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Justin Rogers and Bob Wojnowski of The Detroit News break down Detroit's loss to Chicago on Thanksgiving and what it means for Matthew Stafford and Jim Bob Cooter. Justin Rogers, The Detroit News

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Detroit — As the bones of the turkeys around Metro Detroit were being picked clean Thanksgiving afternoon, the Chicago Bears polished off the Detroit Lions by picking off quarterback Matthew Stafford twice in the fourth quarter of a 23-16 victory at Ford Field. 

The Lions (4-7) had tied the game at 16 with 7:45 left in the fourth quarter on a chip-shot field goal from Matt Prater after stalling out just short of the goal line. And after the defense forced a quick three-and-out, the offense had an opportunity to maintain the momentum and retake the lead the team lost earlier in the quarter. 

Chicago safety Eddie Jackson had other ideas.

As the Bears (8-3) blitzed, Jackson read Stafford’s eyes and jumped a short throw to tight end Michael Roberts, returning it 41 yards for a touchdown. The pick-six put the Bears back on top with a little more than six minutes remaining.

BOX SCORE: Bears 23, Lions 16

"We just do a lot of different blitzes," Jackson said. "We just disguise and that’s when I see (Roberts) going to the flat. I just kept my eyes on him and turned my head at the right time."

The Lions had one last drive in them, and thanks in large part to a 27-yard run by LeGarrette Blount, the offense found itself with a fresh set of downs at the Chicago 12. After a short Blount run, Stafford fired a touch wide to a slanting Kenny Golladay on second down; a fastball the receiver couldn’t corral.

"I kind of wanted it down and in," Stafford said. "I mean, high ball, tip, pick situation. So down and in, maybe I’d move it a foot, I don’t know."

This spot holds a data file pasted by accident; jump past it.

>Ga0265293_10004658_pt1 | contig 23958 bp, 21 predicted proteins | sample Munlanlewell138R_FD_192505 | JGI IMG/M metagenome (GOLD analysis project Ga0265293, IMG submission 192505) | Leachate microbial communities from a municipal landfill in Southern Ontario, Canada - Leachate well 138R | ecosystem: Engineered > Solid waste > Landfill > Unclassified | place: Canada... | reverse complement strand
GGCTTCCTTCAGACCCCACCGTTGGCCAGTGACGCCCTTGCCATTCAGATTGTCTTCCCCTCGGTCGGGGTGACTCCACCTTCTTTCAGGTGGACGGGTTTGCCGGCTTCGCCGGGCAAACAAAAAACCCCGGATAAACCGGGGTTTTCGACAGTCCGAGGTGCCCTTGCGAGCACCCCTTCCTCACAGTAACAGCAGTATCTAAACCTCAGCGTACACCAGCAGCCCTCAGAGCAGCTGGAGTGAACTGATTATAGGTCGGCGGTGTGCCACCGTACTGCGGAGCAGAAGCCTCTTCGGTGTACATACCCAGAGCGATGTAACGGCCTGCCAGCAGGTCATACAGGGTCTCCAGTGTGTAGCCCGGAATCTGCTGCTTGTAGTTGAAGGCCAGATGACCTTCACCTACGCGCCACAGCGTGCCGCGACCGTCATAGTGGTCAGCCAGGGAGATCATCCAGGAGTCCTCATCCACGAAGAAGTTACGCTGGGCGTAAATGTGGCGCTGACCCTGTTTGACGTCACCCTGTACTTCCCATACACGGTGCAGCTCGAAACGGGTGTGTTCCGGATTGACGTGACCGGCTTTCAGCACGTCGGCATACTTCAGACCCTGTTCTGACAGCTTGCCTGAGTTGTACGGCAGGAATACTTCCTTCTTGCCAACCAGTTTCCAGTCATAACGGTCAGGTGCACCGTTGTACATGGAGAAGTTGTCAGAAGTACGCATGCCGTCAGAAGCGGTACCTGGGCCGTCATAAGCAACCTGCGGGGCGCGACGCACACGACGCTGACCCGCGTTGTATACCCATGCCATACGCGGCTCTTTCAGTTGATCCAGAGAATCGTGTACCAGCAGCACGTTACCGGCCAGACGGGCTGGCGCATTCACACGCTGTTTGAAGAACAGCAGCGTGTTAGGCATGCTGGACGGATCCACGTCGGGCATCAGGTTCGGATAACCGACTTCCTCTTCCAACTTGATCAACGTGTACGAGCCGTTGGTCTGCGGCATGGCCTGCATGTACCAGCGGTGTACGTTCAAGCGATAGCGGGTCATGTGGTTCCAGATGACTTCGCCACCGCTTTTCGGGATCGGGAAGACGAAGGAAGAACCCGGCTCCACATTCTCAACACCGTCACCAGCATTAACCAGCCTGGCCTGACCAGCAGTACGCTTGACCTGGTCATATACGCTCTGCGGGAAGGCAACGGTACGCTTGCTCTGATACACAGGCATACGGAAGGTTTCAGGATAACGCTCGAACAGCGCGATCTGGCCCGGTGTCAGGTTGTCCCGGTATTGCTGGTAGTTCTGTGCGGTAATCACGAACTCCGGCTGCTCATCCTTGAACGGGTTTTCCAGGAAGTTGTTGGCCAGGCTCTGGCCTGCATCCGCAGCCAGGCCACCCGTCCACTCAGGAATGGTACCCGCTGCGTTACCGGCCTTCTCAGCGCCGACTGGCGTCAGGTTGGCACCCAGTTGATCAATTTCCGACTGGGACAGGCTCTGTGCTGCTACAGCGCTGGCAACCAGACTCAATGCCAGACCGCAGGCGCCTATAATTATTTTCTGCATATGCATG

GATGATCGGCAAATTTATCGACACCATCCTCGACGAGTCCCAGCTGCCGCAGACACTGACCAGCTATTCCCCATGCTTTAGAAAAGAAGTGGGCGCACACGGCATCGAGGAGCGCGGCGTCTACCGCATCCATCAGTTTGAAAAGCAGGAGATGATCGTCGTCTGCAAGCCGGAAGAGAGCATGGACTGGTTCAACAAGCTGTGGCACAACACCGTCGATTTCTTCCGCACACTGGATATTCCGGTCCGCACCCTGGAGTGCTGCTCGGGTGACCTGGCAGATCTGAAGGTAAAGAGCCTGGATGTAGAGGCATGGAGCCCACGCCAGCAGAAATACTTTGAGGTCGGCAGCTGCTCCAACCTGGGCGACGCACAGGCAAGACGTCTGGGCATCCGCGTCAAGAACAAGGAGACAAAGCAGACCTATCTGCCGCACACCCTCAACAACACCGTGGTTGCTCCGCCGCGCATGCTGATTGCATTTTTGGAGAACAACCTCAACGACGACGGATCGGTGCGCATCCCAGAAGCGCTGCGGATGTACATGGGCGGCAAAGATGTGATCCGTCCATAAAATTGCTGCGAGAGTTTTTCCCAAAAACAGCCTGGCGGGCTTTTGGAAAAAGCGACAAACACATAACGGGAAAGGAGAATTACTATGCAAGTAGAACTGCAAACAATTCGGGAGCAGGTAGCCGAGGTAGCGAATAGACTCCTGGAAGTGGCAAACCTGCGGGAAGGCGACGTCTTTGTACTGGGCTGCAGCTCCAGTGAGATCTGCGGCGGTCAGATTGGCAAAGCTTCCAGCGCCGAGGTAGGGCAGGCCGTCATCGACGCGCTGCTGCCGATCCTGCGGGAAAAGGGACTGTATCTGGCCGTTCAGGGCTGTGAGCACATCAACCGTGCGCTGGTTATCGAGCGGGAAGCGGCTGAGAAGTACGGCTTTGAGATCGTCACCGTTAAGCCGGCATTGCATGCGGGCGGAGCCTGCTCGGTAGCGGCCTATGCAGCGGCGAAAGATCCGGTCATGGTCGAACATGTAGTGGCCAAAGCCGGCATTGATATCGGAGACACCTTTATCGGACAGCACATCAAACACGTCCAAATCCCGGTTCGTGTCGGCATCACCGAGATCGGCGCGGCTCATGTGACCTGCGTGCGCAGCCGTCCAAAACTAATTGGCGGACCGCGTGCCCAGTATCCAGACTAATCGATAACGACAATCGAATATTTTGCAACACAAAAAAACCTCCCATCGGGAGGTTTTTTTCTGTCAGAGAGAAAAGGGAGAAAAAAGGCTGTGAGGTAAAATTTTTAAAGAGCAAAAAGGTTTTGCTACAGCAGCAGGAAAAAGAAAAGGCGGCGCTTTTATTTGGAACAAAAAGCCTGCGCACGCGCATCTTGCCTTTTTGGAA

On third down, Stafford attempted a fade to Roberts in the end zone, but cornerback Kyle Fuller muscled the tight end off his route and intercepted the pass, effectively ending the game.

It was an unusual decision, throwing to the second-year tight end who was lined up outside, one-on-one with Chicago's best cornerback. 

"It was more so what I didn’t like about the other side," Stafford said. "You know, I had quite a few defenders (to the left) who were going to cover up, I think, what we had going pretty good. It was one human on one human to my right, so I felt pretty good about it. Mike’s a big guy, I was going to try and get my high ball and go up and jump and get it. Just didn’t throw a good enough pass."

More: Justin Rogers' Lions grades: Stafford subpar, backs pick up slack

The flurry of a finish overshadowed the game's painfully slow start. 

With the Lions missing their top running back and wide receiver, and the Bears down starting quarterback Mitchell Trubisky, the offenses plodded through the opening quarter. Forgive the holiday joke, but if the tryptophan didn’t put you in a holiday-induced coma, the first 15 minutes might have been enough to land the knockout blow, where the five combined first downs were matched by the number of punts.

Things picked up quickly to start the second quarter. On the first snap, Lions cornerback DeShawn Shead punched out what would have been a drive-extending third-down reception to tight end Trey Burton. The fumble was recovered by linebacker Jarrad Davis, who returned it to the Bears 40.

Overcoming a pair of penalties, the Lions faced third-and-1 in the red zone, only to see Blount stuffed on the short-yardage attempt.